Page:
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Ray Bradbury’s short story “There Will Come Soft Rains” reflects the era in which it was written in a number of different ways, including in its allusions to the contemporary political situation of the late 1940s. (The story was originally published in 1950.)
One way in which the story reflects the political situation of the late 1940s is in its allusions to nuclear warfare. Such warfare had been practiced by the United States against Japan in August 1945 in an effort to bring World War II to an end, and the atomic bombings of Hiroshima and Nagasaki (two Japanese cities) were instrumental in convincing the Japanese government to surrender. Bradbury’s story imagines a time in which the tables are turned and the United States itself suffers an atomic attack – a real possibility since, by the time his story was written, other nations had also acquired nuclear weapons. In the most explicit allusion to atomic attack in the story, the narrator notes that
The entire west face of the house was black, save for five places. Here the silhouette in paint of a man mowing a lawn. Here, as in a photograph, a woman bent to pick flowers. Still farther over, their images burned on wood in one titanic instant, a small boy, hands flung into the air; higher up, the image of a thrown ball, and opposite him a girl, hands raised to catch a ball which never came down. The five spots of paint—the man, the woman, the children, the ball—remained. The rest was a thin charcoaled layer.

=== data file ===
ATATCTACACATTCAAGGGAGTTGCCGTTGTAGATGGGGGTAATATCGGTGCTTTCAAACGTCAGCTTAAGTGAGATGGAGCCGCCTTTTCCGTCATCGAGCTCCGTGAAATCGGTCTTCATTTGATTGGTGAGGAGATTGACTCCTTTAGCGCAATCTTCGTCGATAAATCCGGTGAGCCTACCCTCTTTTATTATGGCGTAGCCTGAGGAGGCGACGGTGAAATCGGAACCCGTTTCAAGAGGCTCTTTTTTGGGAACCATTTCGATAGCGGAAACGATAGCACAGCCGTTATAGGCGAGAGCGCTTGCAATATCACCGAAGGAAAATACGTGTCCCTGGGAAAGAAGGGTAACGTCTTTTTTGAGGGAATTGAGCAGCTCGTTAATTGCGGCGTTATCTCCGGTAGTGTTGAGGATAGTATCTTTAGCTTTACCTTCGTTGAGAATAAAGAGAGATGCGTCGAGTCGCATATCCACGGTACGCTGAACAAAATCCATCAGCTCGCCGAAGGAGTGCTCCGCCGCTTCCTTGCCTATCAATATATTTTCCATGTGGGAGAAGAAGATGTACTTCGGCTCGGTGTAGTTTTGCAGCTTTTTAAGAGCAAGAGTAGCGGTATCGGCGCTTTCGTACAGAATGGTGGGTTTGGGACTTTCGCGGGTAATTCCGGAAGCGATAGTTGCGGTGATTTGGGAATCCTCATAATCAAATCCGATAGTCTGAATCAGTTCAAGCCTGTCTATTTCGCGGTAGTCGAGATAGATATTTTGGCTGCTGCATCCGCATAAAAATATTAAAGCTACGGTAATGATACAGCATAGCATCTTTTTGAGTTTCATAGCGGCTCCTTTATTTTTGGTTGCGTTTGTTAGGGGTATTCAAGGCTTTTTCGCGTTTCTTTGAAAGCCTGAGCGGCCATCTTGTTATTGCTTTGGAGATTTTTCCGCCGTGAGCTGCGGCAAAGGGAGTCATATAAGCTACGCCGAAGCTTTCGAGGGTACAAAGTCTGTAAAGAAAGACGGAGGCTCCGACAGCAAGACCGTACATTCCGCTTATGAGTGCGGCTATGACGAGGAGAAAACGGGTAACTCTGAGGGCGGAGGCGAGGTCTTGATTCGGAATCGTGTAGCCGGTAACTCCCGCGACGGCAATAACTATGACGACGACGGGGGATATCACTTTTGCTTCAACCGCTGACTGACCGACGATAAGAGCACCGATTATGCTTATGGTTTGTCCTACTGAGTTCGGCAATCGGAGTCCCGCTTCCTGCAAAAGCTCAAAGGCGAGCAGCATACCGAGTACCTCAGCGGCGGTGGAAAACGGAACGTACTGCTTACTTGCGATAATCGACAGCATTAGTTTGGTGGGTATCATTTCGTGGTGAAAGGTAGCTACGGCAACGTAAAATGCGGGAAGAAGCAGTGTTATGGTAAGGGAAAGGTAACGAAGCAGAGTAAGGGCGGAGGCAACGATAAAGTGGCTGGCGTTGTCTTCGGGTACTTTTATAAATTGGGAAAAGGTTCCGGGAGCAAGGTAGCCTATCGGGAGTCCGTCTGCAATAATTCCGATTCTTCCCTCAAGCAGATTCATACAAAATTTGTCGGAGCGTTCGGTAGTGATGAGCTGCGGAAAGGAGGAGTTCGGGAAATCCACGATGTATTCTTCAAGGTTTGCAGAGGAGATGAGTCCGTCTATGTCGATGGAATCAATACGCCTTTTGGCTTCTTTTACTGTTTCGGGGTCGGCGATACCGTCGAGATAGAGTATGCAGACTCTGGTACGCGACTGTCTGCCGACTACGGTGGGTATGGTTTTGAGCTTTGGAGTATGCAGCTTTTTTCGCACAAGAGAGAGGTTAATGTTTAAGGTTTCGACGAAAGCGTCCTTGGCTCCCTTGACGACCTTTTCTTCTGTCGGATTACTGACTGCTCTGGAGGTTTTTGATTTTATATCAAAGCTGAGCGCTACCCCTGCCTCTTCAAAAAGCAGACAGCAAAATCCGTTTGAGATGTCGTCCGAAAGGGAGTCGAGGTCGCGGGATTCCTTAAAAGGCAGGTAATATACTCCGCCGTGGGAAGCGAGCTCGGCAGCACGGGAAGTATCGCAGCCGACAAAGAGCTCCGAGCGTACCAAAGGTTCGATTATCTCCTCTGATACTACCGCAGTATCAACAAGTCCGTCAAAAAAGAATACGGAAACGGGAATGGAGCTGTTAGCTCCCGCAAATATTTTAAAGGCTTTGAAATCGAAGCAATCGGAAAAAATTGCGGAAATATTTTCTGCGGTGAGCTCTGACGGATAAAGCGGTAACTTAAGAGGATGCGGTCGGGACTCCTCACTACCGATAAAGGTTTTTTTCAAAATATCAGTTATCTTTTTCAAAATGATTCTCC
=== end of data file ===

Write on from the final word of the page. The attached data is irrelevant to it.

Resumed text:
Clearly these sentences describe the aftermath of an atomic attack. The people whose silhouettes are preserved on the side of the otherwise blackened house were obviously killed while in the midst of ordinary, everyday activities. They were destroyed in “one titanic instant,” and now all that is left of them are stark images of their very last moments in time. They had no time to prepare for their destruction, no warning that it was due, no chance to avoid it. It came in an instant, and they were gone.
Another aspect of the story that implies an atomic holocaust appears when the narrator describes the fate of the family dog. The dog returns to the house after the atomic explosion has taken place, looking sickly and covered with mud. Later the narrator reports that
The dog frothed at the mouth, lying at the door, sniffing, its eyes turned to fire. It ran wildly in circles, biting at its tail, spun in a frenzy, and died. It lay in the parlor for an hour.
The dog’s bizarre behavior implies that it is horrifically ill, probably from radiation sickness. Death from radiation poisoning was in some ways even worse than immediate death from an atomic blast itself. Those who died in the first split seconds after the blast had little time to suffer, but the dog’s death is an example of the excruciating pain that could be felt by those who were “lucky” enough to survive the initial blast.
Bradbury’s story paints of very bleak picture of the horrors that many people feared might very well result if the contemporary political situation of the late 1940s led to further atomic war. Obviously his story is designed as a warning, intended to help prevent the very horrors it so graphically describes.
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